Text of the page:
Kissy is not an Ebola treatment facility, and it is not currently clear how Salia contracted the virus. The AP reported that according to United Methodist News, which cited health ministry sources, the surgeon worked in at least three other facilities.
The Washington Post reported that surgeons who do not directly treat Ebola can be at risk in affected regions, since they can come into contact with patients who may have Ebola symptoms that are masked by larger issues that require surgery.
Kissy United Methodist Hospital closed the day after Salia’s diagnosis, and all hospital staff are now undergoing a 21-day quarantine, according to a United Methodist News report.
Salia is the sixth doctor in Sierra Leone to test positive for Ebola and the third patient to seek treatment at Nebraska Medicine, one of four U.S. hospitals equipped to handle treatment of the disease and the hospital with the largest biocontainment unit in the country. Two former Ebola patients, Dr. Rick Sacra and freelance journalist Ashoka Mukpo, were both successfully treated at the facility.
Report reaching the Sierra Leone Telegraph from Freetown, says that local Sierra Leonean doctors in Freetown who are working on developing a new treatment for Ebola, based on blood transfusion – using the serum of recovered Ebola patient, have been treating Dr. Salia before travelling to the USA last Saturday.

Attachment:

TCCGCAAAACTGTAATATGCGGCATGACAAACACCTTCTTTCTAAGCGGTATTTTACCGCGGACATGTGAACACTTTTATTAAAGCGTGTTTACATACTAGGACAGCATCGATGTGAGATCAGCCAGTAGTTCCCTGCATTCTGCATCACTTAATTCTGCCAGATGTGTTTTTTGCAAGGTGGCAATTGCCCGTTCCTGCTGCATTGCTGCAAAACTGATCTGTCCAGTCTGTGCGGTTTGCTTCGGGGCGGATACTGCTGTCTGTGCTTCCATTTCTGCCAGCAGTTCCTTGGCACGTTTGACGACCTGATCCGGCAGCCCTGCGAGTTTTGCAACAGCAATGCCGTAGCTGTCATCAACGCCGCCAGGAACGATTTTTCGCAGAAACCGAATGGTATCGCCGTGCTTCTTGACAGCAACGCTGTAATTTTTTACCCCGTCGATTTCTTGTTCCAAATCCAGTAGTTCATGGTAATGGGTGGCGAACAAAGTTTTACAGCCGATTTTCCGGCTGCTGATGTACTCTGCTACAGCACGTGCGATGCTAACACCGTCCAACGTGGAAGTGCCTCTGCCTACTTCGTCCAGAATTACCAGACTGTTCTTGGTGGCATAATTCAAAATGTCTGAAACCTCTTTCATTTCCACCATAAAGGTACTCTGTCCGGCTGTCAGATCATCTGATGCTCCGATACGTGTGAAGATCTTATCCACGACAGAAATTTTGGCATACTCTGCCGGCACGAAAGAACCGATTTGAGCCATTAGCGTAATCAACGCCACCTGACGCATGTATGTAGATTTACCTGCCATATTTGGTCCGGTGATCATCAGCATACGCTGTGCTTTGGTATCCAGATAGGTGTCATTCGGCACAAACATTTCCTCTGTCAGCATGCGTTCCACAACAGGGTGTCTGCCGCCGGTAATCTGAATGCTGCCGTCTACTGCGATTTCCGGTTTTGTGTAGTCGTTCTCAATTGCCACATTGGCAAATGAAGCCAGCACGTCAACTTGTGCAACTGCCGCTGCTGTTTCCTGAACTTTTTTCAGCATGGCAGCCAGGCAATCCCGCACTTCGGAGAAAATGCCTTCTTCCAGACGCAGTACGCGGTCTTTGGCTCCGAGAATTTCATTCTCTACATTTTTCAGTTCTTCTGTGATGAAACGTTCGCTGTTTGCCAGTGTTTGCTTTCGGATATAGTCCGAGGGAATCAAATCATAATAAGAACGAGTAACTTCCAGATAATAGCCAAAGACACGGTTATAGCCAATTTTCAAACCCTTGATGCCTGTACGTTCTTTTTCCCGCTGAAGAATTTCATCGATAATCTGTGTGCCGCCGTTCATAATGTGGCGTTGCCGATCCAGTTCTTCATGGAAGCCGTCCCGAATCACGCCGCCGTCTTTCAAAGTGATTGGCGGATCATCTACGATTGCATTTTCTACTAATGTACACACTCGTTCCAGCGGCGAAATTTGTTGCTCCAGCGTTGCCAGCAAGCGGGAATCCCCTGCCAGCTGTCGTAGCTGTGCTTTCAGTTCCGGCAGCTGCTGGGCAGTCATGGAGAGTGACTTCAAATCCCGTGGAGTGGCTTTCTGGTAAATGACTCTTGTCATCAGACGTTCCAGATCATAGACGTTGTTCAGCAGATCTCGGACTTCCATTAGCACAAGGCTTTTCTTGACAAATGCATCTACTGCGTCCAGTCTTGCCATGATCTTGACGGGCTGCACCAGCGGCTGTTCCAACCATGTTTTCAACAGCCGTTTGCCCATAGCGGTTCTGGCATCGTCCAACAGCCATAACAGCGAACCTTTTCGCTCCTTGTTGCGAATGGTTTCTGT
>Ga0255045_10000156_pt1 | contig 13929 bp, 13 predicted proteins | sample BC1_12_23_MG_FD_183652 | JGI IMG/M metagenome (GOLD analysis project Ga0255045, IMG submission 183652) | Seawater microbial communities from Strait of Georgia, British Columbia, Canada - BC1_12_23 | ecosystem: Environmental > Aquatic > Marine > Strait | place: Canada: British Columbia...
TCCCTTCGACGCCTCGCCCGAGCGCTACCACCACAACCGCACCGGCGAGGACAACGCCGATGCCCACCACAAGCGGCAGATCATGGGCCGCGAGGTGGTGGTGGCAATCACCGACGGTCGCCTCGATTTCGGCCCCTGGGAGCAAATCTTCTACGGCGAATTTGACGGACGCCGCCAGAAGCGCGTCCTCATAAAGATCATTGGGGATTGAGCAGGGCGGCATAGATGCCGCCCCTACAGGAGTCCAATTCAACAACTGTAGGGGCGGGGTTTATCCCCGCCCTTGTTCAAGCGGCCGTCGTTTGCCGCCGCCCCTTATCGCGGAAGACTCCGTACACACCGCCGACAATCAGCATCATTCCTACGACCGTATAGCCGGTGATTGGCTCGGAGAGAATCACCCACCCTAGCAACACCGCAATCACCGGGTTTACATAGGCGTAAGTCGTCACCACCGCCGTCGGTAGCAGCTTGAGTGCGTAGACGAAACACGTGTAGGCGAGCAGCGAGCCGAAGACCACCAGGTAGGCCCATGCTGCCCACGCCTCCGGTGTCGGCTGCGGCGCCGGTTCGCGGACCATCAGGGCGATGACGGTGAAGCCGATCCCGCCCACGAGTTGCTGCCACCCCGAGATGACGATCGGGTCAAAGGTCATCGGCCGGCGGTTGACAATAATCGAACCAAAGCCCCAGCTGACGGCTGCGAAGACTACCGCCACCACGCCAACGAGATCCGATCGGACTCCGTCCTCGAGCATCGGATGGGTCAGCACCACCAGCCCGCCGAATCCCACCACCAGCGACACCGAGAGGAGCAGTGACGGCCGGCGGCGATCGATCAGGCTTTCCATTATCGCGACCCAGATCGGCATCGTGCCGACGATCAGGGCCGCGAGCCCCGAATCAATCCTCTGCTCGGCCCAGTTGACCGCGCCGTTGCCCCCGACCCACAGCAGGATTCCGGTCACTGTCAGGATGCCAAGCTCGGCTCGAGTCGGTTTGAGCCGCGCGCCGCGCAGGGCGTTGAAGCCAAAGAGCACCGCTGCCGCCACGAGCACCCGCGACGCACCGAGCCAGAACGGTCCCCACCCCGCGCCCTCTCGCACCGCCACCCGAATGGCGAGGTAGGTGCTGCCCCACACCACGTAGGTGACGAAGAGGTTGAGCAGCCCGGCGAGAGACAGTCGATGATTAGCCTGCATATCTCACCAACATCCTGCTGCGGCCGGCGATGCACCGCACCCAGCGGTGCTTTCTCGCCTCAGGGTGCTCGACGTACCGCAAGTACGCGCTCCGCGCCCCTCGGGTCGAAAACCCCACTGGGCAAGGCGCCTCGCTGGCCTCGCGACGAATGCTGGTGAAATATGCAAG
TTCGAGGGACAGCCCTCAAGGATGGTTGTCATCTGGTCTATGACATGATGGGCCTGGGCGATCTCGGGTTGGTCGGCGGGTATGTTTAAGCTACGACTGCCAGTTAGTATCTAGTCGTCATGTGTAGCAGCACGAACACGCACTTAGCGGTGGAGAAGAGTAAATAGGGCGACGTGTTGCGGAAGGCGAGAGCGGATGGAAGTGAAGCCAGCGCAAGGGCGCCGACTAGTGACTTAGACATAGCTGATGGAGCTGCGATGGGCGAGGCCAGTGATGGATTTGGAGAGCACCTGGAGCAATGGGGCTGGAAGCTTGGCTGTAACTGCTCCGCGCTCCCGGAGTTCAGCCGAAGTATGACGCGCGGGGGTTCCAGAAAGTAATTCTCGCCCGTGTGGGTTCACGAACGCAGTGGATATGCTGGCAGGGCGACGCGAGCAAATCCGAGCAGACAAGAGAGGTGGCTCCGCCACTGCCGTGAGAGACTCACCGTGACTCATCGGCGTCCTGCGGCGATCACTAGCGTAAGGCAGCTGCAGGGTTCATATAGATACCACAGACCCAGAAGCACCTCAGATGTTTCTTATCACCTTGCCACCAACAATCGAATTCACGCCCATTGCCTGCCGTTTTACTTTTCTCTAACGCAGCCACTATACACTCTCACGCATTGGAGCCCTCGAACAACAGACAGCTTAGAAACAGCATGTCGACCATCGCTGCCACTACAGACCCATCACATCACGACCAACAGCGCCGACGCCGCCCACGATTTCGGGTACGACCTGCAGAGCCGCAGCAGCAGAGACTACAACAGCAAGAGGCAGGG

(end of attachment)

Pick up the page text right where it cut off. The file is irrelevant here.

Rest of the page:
There are conflicting reports as to the efficacy and success of the experimental treatment received by Dr. Salia in Freetown, before his condition took a turn and had to be airlifted to the USA.
Although the use of serum from recovered Ebola patience is not new, scientists and medical experts across the world are less than satisfied with the results achieved in various trials. It seems the only hope now is the development of a vaccine for the virus.
And as the world waits for a vaccine to be developed and manufactured in sufficient quantity and at affordable cost, the people of Sierra Leone in the meantime continue to count with horror, the growing number of new Ebola cases that are mushrooming all over the country, particular in the capital Freetown and the northern districts.
The Sierra Leone Telegraph estimates that more than 10,000 people will be infected with the virus by March 2015 in Sierra Leone, should the current pattern and rates of infection and transmission continue.
Is Sierra Leone fast losing the war on Ebola, despite several hundreds of the world’s best medical experts and virologists, camping in every corner of the country, trying to save lives?